Sunday, July 10, 2011

The Dirty Truth Behind Boat Projects...

rev. 8-10-2011 that they take a lot more bits and pieces and tools that the typical DIY blogger lets on. A devious and intentional  trap for the unwary.

Kick-Up Plates for the PDQ 32

It's no secret to any PDQ 32 owner that when an engine isn't locked down--forgetfulness or mechanical glitches within the engine hold-down mechanism--the pull-up rope will get caught in the prop and wind the engine into the bridge deck. Do it far above idle--I did once in order to stop for a fool cutting across a confined channel--and the anti-cavitation plate can chop right through the glass. The boat had some big dents from this when I bought it and now, a small breach into the foam.

Reinforcement seems wise, and in a way it makes the repair simpler, since I don't need to fair the surface or match gelcoat. But I do need to make a pair of plates.

But that over simplifies the process. Even for this trivial project, I needed slew of tools and materials to make the plates and install them:
  • Tape measure
  • Sharpie
  • Circular saw
  • Preleminated 3/16-inch FRP (new free surplus from a wastewater plant)
  • Angle grinder w/75 grade disk
  • Orbital sander with 150 grade paper
  • Paint brush
  • Mineral spirits (for the brush)
  • Isopar C (to remove the wax)
  • Briteside paint
  • West Systems resin and 105 hardner
  • Cabosil M5 silica thickener (left over from a Contact Climbing Gear, a company I ran that sold, among other things, rock climbing chalk)
  • Masking tape
  • Cup and mixer for epoxy
  • Paper towels
These plates will be epoxied to the under side of the bridge deck in the impact zone. (note: on the very next trip we wound-up a line in the prop and knocked a dent into the 1/4-inch FRP plates! Clearly any cosmetic repair would have been destroyed.) (still good, 12-2015)

    Stove Knob for Seaward Princess

    I few days before I had to repair a knob on the stove; a large skillet wandered too far to the right and cooked the knobs, resulting in some superficial melting and shattering of the spline. Not good, as it could have resulted in leaving the gas on.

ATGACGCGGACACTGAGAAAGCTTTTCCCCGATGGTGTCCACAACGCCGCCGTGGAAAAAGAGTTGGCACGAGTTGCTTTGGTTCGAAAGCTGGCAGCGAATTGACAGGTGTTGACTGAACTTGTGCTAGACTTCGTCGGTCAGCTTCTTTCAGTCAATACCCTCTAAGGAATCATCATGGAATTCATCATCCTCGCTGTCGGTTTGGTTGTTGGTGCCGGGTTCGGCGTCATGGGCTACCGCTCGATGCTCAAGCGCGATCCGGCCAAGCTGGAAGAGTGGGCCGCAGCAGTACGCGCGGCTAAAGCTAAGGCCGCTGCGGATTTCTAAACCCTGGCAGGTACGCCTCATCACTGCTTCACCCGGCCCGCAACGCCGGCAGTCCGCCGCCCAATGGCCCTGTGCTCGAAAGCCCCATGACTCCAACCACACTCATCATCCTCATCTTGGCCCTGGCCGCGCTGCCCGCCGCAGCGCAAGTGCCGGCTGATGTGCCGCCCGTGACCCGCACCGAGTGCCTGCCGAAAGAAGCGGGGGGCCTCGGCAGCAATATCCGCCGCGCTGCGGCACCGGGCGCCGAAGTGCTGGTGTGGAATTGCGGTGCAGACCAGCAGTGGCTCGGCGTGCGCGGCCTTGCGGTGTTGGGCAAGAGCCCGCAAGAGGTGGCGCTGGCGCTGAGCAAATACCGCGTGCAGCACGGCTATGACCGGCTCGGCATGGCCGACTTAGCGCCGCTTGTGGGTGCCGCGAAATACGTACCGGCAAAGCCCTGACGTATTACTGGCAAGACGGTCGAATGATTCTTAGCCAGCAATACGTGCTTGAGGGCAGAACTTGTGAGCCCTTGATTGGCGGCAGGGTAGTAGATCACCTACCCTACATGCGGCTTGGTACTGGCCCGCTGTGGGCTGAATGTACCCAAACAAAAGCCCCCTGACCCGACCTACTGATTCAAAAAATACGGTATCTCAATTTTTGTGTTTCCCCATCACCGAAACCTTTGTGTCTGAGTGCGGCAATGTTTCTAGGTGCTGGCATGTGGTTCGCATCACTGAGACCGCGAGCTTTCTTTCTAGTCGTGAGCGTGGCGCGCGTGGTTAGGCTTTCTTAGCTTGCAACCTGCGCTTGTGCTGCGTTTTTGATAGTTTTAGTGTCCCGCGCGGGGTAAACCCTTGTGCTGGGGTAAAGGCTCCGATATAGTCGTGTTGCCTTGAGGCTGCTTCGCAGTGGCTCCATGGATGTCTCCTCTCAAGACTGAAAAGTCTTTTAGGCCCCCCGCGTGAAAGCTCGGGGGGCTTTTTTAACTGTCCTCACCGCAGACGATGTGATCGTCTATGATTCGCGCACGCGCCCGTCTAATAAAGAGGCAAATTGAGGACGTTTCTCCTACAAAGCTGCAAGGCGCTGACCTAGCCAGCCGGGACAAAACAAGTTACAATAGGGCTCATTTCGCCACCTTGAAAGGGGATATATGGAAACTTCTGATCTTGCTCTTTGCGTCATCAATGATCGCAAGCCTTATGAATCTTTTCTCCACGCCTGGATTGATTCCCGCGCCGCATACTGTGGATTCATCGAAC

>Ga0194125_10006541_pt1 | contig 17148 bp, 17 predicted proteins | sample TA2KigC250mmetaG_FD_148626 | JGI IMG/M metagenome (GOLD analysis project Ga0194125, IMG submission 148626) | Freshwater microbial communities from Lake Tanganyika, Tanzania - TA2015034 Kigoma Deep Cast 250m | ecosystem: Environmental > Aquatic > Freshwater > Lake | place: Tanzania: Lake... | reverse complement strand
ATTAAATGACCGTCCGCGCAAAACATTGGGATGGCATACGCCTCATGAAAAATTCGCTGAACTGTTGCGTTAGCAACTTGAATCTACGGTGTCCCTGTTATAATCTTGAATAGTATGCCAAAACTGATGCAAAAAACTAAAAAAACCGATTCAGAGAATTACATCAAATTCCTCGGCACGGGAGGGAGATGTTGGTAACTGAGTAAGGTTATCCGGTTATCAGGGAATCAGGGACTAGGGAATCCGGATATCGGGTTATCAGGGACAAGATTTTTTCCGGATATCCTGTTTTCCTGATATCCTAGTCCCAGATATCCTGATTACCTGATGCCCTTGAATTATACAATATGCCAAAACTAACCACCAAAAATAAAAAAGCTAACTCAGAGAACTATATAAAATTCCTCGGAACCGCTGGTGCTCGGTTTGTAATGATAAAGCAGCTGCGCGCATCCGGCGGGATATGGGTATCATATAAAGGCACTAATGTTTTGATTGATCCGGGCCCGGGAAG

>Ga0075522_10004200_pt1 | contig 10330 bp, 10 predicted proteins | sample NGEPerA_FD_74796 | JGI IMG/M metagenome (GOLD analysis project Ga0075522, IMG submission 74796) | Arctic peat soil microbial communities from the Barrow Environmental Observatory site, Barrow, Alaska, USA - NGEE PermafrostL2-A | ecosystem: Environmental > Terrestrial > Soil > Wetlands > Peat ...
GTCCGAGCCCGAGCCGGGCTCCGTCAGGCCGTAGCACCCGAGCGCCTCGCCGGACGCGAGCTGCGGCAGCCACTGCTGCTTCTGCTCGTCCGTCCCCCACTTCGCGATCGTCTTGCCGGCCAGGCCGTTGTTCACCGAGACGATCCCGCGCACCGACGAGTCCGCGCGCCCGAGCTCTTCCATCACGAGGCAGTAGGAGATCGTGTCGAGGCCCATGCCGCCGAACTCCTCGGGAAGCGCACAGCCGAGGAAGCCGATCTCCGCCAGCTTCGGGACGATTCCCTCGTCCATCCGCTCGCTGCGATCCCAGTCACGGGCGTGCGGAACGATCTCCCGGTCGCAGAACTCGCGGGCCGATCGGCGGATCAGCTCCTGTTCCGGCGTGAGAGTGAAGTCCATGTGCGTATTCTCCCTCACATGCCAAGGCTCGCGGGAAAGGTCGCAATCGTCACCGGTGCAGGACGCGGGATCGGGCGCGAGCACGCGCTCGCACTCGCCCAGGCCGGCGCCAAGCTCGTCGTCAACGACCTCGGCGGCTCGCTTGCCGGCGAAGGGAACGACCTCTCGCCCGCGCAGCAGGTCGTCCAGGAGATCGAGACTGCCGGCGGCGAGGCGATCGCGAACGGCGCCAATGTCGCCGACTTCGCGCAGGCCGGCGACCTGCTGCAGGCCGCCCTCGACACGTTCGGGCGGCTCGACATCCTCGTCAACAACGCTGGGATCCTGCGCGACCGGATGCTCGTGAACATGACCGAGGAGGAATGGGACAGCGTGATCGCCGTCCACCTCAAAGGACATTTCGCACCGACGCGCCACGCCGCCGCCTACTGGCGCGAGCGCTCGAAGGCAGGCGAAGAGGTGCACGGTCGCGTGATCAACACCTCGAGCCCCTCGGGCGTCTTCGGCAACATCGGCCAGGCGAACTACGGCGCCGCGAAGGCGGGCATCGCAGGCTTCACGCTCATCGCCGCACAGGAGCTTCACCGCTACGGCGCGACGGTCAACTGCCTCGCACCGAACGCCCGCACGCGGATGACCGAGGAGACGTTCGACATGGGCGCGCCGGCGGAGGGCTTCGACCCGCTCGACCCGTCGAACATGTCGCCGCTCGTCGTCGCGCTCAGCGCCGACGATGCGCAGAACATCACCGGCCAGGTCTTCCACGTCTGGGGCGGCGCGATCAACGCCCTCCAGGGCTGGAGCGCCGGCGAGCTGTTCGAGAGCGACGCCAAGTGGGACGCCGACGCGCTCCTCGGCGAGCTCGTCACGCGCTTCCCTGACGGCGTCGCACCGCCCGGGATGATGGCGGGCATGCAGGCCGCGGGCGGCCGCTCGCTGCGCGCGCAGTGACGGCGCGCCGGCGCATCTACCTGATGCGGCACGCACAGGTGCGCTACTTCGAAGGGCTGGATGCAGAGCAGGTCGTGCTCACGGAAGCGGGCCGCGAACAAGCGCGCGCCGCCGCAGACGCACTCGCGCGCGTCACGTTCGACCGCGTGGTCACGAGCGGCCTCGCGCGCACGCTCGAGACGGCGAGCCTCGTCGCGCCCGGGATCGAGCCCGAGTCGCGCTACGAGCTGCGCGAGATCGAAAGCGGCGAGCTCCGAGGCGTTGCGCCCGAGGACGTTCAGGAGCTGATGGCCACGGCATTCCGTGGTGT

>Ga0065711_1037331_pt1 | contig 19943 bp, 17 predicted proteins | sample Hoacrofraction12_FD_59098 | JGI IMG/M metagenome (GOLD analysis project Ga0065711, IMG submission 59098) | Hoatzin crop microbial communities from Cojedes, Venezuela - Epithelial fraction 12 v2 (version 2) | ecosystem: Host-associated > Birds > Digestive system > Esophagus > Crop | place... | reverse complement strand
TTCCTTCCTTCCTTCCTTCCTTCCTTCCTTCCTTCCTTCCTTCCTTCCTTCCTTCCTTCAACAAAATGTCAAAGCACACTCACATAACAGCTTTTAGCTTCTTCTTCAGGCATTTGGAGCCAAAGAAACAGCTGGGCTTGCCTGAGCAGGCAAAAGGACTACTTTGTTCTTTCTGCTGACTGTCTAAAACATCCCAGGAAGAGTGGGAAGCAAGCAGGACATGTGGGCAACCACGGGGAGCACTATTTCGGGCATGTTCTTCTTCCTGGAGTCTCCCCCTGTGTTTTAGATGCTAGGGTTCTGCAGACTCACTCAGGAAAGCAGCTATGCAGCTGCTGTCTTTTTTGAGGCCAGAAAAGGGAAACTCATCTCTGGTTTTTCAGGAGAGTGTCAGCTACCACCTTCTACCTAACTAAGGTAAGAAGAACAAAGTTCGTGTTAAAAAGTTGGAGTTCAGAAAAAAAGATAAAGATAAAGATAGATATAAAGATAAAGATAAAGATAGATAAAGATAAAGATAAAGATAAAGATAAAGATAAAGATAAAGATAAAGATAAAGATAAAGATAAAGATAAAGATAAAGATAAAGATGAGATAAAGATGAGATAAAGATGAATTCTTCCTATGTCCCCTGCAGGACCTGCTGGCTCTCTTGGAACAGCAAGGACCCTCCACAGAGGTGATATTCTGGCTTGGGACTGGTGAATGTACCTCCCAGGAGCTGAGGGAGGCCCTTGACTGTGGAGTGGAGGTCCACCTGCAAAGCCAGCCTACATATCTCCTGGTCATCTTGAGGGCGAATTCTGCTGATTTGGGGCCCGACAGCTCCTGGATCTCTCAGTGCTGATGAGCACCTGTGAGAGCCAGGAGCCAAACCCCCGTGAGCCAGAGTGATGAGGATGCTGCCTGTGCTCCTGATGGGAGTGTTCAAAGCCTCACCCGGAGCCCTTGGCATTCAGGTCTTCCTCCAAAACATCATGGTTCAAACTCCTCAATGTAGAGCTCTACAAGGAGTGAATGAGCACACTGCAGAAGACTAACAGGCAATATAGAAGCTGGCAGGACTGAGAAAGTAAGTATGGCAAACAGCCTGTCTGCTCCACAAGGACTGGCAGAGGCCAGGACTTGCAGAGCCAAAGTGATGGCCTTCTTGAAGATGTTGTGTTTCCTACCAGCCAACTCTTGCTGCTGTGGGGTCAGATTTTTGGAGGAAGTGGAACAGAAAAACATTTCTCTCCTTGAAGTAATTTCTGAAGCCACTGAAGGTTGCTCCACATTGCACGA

• 3/8-inch PVC pipe
    • hacksaw (but I was lazy and used a porta-band, since it was plugged in on the bench).
    • Drill press
    • Press vise
    • Bench vise
    • Bench grinder
    • 3/8-inch bit
    • Calipers
    • drill gauge
    • Ruler
    • PVC glue
    The pipe forms a sleeve which is a tight press fit over the broken bits. Generally stronger than the original, this is a repair I have use in the house before.  I'll get some spare knobs, when I find a good phone number to the local rep! (note: neither local rep ever called back. The repair appears better than new. Fingers are crossed.) (still good, 12-2015)

      A few days before I made a new step for the boarding ladder, and the list was longer.

        Each of these jobs could be done with fewer tools, but my hat goes off to cruisers than can tackle even the simplest projects with a few hand tools, a rechargeable drill, and time.

        And there is more around the corner, more behind me, more in the car, and more on the boat, and the stack in the next room of supplies ready to go to Deale to repaint the bottom.

        I could have lied, of course, and explained that this is the work room we keep in a spare cabin.


        1. You are absolutely right about the DIY projects. I post a lot of those on our blog too. The average joe isn't usually equipped with a shop already loaded up with tools and various bits of materials like us hard-core McGeezers have accumulated over several years or decades. It must be a little frustrating to someone living in an apartment or condo to see me do some project that to me ( or you) would be a simple three minutes with a drill press and sanding drum or hole saw, for example. You can buy a drill press for $ 100, but most people won't have one. Or the sanding drum. Or the hole saw.

          Since we've pretty much settled on a PDQ as the brand we want to buy, you'll probably find me following you around hanging on your every word about PDQ experience. We'll be going for the 36 version.

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        3. I could feel guilty about the shear volume and cost of the tools and supplies, and the space they take. On the other hand, much was inherited, found, left over, for a commercial or personal project, and the rest has been diluted over a thousand projects. Overall, the economics and the therapy value are both very good.

          Mostly I'm happy when I can use something up and see it go out the door as something worthwhile. I try very hard not to just hoard. Anymore, if something comes in, something goes out.